Portland City Commissioner Jo Ann Hardesty has been ordered by a Multnomah County judge to pay a credit card company over $16,000 in overdue debt after failing to show up in court, The Oregonian reports.
The Bank of America filed lawsuits against Hardesty's overpaid dues and fees in November and Circuit Judge Judith Matarazzo issued two default orders last week, documents show.
On March 21, Judge Matarazzo approved a $4,900 lien against Hardesty and on March 24, the judge issued a second lien with a penalty of $11,700, according to court documents.
"I fully intend to pay and have reached out to Bank of America's attorneys to arrange a payment plan," Hardesty said in an emailed statement on Tuesday, according to Oregonian.
Both Hardesty and her attorney did not appear in court, according to court documents.
Despite having a $125,000 salary since taking office in 2019, Hardesty told The Oregonian that she relied on credit to make ends meet during her run for city council where she allegedly accrued her debt in 2017 and 2018 after declining to take on new work as a nonprofit consultant. Hardesty stopped making monthly payments in 2020.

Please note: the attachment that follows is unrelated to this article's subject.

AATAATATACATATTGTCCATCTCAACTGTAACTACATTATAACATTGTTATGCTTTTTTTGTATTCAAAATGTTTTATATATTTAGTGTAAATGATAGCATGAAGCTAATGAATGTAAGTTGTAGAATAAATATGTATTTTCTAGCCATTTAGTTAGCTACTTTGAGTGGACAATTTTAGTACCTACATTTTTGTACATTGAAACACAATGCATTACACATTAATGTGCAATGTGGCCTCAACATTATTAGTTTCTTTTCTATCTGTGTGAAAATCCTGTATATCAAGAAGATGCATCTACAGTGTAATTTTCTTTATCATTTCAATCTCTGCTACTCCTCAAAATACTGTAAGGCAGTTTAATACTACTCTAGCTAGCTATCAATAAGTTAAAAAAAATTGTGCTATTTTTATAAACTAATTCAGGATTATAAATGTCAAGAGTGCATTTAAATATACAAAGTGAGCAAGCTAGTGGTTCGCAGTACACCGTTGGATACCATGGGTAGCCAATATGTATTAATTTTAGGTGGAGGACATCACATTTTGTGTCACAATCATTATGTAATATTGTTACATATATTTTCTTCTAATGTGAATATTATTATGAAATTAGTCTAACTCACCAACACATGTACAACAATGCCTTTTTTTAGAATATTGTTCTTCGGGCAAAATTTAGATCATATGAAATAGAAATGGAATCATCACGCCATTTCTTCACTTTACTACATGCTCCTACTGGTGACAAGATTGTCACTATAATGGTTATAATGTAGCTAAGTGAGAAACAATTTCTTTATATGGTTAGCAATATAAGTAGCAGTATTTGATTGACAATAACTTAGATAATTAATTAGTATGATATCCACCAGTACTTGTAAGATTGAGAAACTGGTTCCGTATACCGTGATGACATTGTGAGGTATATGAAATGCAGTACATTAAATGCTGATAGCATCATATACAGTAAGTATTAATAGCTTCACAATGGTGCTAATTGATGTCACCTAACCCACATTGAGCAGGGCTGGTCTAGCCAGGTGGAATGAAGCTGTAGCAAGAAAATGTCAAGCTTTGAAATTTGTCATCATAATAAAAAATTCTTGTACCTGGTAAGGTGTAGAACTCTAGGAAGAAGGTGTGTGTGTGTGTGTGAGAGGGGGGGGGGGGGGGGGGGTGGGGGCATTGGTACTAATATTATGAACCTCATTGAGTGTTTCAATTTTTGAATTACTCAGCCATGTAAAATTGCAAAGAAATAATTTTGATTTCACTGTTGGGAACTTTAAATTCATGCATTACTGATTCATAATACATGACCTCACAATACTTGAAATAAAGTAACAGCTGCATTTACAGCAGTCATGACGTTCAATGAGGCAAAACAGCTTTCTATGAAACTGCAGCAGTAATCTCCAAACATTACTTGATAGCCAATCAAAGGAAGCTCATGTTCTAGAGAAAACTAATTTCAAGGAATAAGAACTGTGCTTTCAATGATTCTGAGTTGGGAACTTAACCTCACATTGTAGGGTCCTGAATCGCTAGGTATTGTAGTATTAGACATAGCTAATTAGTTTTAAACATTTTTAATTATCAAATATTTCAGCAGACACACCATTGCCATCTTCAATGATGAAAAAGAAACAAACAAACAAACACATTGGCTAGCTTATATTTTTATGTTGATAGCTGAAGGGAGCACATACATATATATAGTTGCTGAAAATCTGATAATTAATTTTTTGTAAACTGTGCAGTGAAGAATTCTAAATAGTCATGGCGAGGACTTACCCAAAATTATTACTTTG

Commissioner Jo Ann Hardesty has been at the height of radical left activism in the city. During the ongoing riots perpetrated by Antifa and Black Lives Matter following the death of George Floyd in 2020, which led to a month long siege of the federal courthouse, Hardesty denied that protesters engaged in violence and blamed Portland police officers for setting fires to "frame" Antifa. She also made false accusations that "undercover white supremacists" started the riots, despite substantial documented evidence stating otherwise.
In May 2021, Hardesty led a mob of far-left activists to try to get a contracted city worker fired for displaying a Thin Blue Line flag decal on his truck.
Despite frequent calls to defund the police, Jo Ann Hardesty called the police on Lyft driver after a night out of gambling in Nov. 2020. Hardesty asked the Lyft driver to roll up the windows because she was cold but he left them slightly cracked due to the company's COVID-19 policies. They got into a verbal altercation which led to the Lyft driver cancelling the ride and resulted in them both calling the police. Hardesty blamed the incident on white supremacy.
Hardesty filed a $5 million lawsuit against the Portland Police Association and a pair of Portland police officers for leaking allegations to the press that Hardesty was a suspect in a minor hit-and-run crash in 2021. The Portland Police Bureau said in a press release that Jo Ann Hardesty has been "ruled out" as a suspect in the hit-and-run incident—but says the case remains under investigation.
Commissioner Jo Ann Hardesty oversees Portland Fire and Rescue, Portland Bureau of Transportation, and the Office of Community and Civic Life.
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